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In this ‘seller’s market,’ Realtor says offer should be ‘as strong as possible’

Many norms of real estate are changing as seller’s market continues in Birmingham-Metro
Updated: May. 26, 2021 at 4:56 PM CDT
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BIRMINGHAM, Ala. (WBRC) – Houses in Alabama are selling, on average, within two months, according to state data, but for some neighborhoods in the Birmingham Metro area, the average is closer to two weeks.

“Prior to last year, you could go look at a house on a Friday and the person could say, ‘We’ll get back with you on Sunday. We’re going to think about it, talk to our family, or whomever, pray about it and we’ll let you know on Sunday,’” said Joy Groce, Realtor, Avast Realty.

Now, she says, by Sunday, that house is likely already under contract.

“When I first started, you could ask for closing costs, you could ask for home warranty, you could ask for termite bond, home inspection, you could even ask for some furniture if you wanted it, if you saw something you like, you could even ask for that!” said Groce, who has been in real estate for a decade.

“Well now, you can not ask for any of that [and expect to get the house].”

It’s a competitive market where bidding wars are expected and sellers can pick and choose their best offer. So, how do you make sure your bid is the one they accept?

“Anything that will make that offer more attractive. That’s what we have to do.”

Groce tells her clients to be ready to make an offer before stepping foot in a house.

“I think preparation for the buyers, because they’re having the hardest time, so I would recommend for any buyer to get with a great Realtor. Get with someone who is going to educate you about what’s going; making your offer strong, having a dynamic, pick up the phone and answer the phone lender when you need them, because that can make you or break you.”

Groce said list price is the starting point for most offers, and instead of trying to get a deal, she suggests buyers give their best offer first.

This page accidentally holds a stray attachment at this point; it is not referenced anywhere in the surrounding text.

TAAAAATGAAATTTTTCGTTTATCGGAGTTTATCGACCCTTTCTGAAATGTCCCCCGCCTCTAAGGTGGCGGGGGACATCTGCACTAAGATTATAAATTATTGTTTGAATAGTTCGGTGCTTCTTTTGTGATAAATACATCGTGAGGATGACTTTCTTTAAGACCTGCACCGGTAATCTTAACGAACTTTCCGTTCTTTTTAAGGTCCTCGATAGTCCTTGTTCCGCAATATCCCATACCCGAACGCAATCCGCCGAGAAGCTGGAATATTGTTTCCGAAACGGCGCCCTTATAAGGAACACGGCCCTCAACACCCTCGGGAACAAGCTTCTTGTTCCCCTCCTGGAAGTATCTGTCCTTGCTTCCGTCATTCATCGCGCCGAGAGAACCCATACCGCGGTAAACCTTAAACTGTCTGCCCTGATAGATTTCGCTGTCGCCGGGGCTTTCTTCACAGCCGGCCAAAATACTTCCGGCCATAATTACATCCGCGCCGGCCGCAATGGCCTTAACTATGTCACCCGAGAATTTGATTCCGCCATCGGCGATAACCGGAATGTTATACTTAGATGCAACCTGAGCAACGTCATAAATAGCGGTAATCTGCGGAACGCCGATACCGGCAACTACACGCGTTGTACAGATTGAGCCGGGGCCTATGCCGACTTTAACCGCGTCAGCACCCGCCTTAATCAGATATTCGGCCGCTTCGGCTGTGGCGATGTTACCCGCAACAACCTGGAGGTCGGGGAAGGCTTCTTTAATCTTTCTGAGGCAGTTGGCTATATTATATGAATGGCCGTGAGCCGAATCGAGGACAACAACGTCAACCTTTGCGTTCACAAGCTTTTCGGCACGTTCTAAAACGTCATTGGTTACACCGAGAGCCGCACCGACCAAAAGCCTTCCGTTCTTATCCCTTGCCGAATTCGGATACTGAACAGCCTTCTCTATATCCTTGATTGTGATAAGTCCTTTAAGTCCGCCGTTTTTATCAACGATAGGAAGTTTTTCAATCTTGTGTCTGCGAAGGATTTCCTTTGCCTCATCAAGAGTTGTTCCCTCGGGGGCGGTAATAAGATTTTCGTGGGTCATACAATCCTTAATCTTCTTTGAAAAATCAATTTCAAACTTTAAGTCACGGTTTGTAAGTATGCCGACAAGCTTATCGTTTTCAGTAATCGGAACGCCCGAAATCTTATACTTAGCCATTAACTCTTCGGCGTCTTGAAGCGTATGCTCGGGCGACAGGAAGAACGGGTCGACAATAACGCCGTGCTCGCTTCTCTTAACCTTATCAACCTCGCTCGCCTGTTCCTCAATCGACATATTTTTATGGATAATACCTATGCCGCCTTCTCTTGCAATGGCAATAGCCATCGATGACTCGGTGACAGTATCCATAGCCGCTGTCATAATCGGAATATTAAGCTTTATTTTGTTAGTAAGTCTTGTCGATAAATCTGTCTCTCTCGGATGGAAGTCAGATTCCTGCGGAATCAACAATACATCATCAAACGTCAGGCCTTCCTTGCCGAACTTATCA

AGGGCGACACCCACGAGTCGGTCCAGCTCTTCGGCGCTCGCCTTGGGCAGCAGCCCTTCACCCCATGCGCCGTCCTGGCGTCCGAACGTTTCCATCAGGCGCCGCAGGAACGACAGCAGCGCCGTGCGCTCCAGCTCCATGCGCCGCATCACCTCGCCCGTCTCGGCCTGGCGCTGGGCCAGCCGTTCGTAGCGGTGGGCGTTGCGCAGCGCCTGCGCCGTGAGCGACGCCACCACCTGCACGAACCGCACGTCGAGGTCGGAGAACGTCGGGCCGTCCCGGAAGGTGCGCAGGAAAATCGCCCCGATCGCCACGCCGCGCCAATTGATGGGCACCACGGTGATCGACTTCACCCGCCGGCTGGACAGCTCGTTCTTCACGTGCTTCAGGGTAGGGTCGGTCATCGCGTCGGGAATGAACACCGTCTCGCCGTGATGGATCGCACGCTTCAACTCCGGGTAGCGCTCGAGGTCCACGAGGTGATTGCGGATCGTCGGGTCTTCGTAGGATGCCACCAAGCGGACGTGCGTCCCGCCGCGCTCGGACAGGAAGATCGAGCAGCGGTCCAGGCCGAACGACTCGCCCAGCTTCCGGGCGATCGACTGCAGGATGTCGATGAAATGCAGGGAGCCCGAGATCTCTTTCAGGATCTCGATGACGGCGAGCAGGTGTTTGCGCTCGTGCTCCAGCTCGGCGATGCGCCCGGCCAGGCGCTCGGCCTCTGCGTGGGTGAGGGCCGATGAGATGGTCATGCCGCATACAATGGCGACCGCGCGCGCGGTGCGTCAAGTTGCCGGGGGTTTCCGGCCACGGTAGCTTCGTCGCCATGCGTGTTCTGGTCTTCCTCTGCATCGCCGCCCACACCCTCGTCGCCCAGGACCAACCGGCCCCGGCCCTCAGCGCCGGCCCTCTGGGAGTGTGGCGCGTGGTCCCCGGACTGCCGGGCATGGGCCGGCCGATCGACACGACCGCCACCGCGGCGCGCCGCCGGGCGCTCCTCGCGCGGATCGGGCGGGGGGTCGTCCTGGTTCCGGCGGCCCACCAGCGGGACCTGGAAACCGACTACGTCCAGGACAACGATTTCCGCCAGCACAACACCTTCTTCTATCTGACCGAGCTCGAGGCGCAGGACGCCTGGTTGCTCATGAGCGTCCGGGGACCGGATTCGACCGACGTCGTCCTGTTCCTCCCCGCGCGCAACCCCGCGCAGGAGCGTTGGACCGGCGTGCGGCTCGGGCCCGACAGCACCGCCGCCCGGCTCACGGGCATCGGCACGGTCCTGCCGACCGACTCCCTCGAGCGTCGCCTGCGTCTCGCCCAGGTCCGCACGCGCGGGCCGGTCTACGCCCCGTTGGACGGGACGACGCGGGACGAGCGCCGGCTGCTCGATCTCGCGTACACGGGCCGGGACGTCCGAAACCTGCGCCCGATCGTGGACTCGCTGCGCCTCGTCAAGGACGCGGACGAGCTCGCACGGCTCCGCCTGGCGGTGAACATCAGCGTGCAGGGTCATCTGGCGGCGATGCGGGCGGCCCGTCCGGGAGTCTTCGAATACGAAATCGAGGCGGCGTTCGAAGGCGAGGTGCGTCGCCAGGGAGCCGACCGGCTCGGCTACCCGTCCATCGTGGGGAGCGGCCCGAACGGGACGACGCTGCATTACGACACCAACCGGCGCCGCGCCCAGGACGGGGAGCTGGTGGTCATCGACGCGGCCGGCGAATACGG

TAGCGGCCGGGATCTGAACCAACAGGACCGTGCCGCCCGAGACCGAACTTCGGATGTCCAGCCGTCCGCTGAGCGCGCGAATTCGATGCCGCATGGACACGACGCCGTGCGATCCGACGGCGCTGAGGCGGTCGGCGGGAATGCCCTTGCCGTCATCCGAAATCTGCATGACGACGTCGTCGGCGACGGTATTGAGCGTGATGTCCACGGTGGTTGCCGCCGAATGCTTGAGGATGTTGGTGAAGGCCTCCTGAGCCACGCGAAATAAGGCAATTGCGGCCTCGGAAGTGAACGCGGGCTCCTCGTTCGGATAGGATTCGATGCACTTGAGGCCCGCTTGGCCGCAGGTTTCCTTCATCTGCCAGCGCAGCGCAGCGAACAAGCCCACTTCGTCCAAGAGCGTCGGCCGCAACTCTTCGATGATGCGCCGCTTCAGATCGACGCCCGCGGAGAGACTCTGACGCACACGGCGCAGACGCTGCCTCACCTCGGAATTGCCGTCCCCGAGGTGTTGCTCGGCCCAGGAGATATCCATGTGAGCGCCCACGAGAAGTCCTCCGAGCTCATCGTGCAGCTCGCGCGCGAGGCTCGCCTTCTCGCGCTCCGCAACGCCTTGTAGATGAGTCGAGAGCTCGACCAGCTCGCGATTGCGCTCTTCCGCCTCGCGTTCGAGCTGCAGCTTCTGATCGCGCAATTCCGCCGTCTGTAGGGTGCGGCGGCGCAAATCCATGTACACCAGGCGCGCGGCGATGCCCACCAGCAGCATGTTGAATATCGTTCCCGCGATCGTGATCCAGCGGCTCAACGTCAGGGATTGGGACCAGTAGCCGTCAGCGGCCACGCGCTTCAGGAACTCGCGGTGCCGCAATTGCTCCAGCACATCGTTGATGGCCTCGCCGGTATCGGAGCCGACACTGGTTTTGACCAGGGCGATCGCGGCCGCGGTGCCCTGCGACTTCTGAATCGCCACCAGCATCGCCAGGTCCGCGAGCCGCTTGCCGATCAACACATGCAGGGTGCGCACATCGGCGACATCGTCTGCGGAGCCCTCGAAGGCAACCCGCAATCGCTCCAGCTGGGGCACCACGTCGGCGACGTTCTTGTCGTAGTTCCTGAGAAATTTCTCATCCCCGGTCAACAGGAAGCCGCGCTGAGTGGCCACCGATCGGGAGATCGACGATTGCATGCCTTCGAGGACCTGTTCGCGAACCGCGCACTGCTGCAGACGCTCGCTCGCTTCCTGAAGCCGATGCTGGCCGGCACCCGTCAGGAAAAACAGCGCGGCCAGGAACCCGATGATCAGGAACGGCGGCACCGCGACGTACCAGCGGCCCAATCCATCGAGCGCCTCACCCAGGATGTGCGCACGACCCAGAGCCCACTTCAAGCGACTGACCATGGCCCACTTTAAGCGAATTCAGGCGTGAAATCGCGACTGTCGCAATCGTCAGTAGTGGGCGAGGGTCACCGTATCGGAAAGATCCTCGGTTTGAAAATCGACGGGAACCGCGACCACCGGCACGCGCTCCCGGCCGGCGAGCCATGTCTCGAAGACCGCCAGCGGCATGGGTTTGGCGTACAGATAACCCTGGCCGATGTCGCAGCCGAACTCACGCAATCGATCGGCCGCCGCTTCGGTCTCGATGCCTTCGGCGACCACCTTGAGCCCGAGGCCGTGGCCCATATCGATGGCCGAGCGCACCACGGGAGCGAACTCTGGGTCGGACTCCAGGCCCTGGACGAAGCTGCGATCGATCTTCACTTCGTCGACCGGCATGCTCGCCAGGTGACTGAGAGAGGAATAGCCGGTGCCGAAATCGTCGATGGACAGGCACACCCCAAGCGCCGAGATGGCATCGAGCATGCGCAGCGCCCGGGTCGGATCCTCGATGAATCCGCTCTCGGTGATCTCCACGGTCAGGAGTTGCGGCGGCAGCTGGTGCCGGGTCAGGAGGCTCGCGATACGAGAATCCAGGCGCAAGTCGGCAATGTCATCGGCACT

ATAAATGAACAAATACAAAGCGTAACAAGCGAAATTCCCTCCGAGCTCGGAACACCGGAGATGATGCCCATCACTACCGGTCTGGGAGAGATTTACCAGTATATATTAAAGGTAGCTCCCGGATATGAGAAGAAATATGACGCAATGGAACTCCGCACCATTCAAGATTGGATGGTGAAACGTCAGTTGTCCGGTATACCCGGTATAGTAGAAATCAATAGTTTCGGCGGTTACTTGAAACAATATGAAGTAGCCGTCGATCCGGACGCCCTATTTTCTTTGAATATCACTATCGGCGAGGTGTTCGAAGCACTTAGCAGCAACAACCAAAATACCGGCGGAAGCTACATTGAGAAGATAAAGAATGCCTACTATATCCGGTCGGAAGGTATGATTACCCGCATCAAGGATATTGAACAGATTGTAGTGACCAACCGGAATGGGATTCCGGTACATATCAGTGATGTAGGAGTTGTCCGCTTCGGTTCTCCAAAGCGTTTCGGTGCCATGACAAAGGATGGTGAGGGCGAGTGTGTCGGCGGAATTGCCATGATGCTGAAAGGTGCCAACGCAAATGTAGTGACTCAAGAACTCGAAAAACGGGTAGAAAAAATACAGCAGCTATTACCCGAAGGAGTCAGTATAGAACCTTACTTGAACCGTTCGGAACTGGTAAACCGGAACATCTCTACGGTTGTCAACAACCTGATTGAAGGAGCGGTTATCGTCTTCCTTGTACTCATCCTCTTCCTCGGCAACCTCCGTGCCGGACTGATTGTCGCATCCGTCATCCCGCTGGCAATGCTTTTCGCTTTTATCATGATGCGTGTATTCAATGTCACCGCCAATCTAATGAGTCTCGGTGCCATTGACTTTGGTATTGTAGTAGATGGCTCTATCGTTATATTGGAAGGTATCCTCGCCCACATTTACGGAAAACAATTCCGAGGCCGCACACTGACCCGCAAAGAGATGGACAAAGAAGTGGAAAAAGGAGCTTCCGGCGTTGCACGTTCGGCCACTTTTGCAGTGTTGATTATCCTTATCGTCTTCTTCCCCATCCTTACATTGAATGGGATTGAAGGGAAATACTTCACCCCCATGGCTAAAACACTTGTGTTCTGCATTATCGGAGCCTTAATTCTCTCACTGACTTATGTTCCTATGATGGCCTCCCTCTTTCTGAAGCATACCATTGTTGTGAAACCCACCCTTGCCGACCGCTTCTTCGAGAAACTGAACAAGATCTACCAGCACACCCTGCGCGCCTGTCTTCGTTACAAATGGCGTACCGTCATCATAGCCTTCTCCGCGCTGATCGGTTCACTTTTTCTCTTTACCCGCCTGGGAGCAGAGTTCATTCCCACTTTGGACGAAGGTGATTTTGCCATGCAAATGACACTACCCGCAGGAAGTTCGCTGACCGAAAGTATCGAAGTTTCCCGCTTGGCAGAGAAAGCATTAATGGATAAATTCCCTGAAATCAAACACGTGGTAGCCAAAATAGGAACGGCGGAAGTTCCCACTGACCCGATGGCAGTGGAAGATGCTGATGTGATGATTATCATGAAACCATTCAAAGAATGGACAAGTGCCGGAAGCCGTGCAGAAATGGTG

“This is my advice, do your best,” said she. “Be as strong as possible with something your comfortable with, because it will be you making the payments.”

She added, “Sometimes people are thinking they can lowball a little bit, or go like $5,000 over the list price, that’s not always the case.”

Groce said she’s had clients who have been outbid by other buyers offering $50,000 over the list price, and said it’s becoming more common for buyers to waive the home inspection.

“Last year, I had never heard of waiving a home inspection,” said Groce. “But now it’s becoming our new norm and we have to adapt.”

Groce said the current market can be disappointing for buyers, especially those who’ve made multiple offers and are still looking.

“[Our job] is to make you love the house and see yourself in the house. So to say, ‘Don’t get attached to this big investment that you’re about to make, be OK if you get it or not get it,’ that is really hard.”

She added, “[I tell my buyers], ‘You can like it, you can really, really like it, but in the back of your mind have a plan B.’”

READ: How to win a bidding war on a house

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